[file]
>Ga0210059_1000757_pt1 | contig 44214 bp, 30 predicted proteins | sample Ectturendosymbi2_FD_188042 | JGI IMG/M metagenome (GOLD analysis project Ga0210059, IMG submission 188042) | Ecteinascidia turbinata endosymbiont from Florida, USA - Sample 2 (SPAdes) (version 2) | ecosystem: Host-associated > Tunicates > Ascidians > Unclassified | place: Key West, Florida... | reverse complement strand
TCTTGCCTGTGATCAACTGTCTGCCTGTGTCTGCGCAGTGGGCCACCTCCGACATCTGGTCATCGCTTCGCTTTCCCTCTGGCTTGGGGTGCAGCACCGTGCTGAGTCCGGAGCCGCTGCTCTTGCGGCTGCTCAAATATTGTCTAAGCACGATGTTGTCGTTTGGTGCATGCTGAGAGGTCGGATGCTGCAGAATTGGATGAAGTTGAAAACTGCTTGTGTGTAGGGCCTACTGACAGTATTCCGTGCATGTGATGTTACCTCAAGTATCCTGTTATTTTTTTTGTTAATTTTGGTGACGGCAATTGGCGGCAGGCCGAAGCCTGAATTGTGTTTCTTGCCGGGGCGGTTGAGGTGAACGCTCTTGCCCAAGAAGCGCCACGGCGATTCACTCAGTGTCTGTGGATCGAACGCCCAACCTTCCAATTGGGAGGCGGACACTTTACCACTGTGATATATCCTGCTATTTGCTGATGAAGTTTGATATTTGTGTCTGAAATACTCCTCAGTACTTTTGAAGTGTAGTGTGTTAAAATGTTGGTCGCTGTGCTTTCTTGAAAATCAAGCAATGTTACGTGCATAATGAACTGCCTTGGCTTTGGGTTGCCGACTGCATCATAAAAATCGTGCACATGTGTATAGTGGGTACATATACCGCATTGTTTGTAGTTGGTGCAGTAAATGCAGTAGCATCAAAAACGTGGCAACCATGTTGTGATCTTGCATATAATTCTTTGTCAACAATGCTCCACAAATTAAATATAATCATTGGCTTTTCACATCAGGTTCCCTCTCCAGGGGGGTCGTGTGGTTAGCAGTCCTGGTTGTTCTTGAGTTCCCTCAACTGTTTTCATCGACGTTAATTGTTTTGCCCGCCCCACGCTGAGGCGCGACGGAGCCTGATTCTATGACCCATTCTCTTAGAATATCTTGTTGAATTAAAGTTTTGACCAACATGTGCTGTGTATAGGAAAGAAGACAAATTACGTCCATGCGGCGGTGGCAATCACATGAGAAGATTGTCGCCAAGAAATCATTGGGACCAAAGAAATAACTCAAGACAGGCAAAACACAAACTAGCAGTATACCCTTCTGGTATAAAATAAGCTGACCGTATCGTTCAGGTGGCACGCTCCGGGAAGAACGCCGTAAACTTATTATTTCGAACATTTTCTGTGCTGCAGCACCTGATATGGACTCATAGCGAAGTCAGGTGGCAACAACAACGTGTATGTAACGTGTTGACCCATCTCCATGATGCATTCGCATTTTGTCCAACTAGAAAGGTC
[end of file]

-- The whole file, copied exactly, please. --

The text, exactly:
>Ga0210059_1000757_pt1 | contig 44214 bp, 30 predicted proteins | sample Ectturendosymbi2_FD_188042 | JGI IMG/M metagenome (GOLD analysis project Ga0210059, IMG submission 188042) | Ecteinascidia turbinata endosymbiont from Florida, USA - Sample 2 (SPAdes) (version 2) | ecosystem: Host-associated > Tunicates > Ascidians > Unclassified | place: Key West, Florida... | reverse complement strand
TCTTGCCTGTGATCAACTGTCTGCCTGTGTCTGCGCAGTGGGCCACCTCCGACATCTGGTCATCGCTTCGCTTTCCCTCTGGCTTGGGGTGCAGCACCGTGCTGAGTCCGGAGCCGCTGCTCTTGCGGCTGCTCAAATATTGTCTAAGCACGATGTTGTCGTTTGGTGCATGCTGAGAGGTCGGATGCTGCAGAATTGGATGAAGTTGAAAACTGCTTGTGTGTAGGGCCTACTGACAGTATTCCGTGCATGTGATGTTACCTCAAGTATCCTGTTATTTTTTTTGTTAATTTTGGTGACGGCAATTGGCGGCAGGCCGAAGCCTGAATTGTGTTTCTTGCCGGGGCGGTTGAGGTGAACGCTCTTGCCCAAGAAGCGCCACGGCGATTCACTCAGTGTCTGTGGATCGAACGCCCAACCTTCCAATTGGGAGGCGGACACTTTACCACTGTGATATATCCTGCTATTTGCTGATGAAGTTTGATATTTGTGTCTGAAATACTCCTCAGTACTTTTGAAGTGTAGTGTGTTAAAATGTTGGTCGCTGTGCTTTCTTGAAAATCAAGCAATGTTACGTGCATAATGAACTGCCTTGGCTTTGGGTTGCCGACTGCATCATAAAAATCGTGCACATGTGTATAGTGGGTACATATACCGCATTGTTTGTAGTTGGTGCAGTAAATGCAGTAGCATCAAAAACGTGGCAACCATGTTGTGATCTTGCATATAATTCTTTGTCAACAATGCTCCACAAATTAAATATAATCATTGGCTTTTCACATCAGGTTCCCTCTCCAGGGGGGTCGTGTGGTTAGCAGTCCTGGTTGTTCTTGAGTTCCCTCAACTGTTTTCATCGACGTTAATTGTTTTGCCCGCCCCACGCTGAGGCGCGACGGAGCCTGATTCTATGACCCATTCTCTTAGAATATCTTGTTGAATTAAAGTTTTGACCAACATGTGCTGTGTATAGGAAAGAAGACAAATTACGTCCATGCGGCGGTGGCAATCACATGAGAAGATTGTCGCCAAGAAATCATTGGGACCAAAGAAATAACTCAAGACAGGCAAAACACAAACTAGCAGTATACCCTTCTGGTATAAAATAAGCTGACCGTATCGTTCAGGTGGCACGCTCCGGGAAGAACGCCGTAAACTTATTATTTCGAACATTTTCTGTGCTGCAGCACCTGATATGGACTCATAGCGAAGTCAGGTGGCAACAACAACGTGTATGTAACGTGTTGACCCATCTCCATGATGCATTCGCATTTTGTCCAACTAGAAAGGTC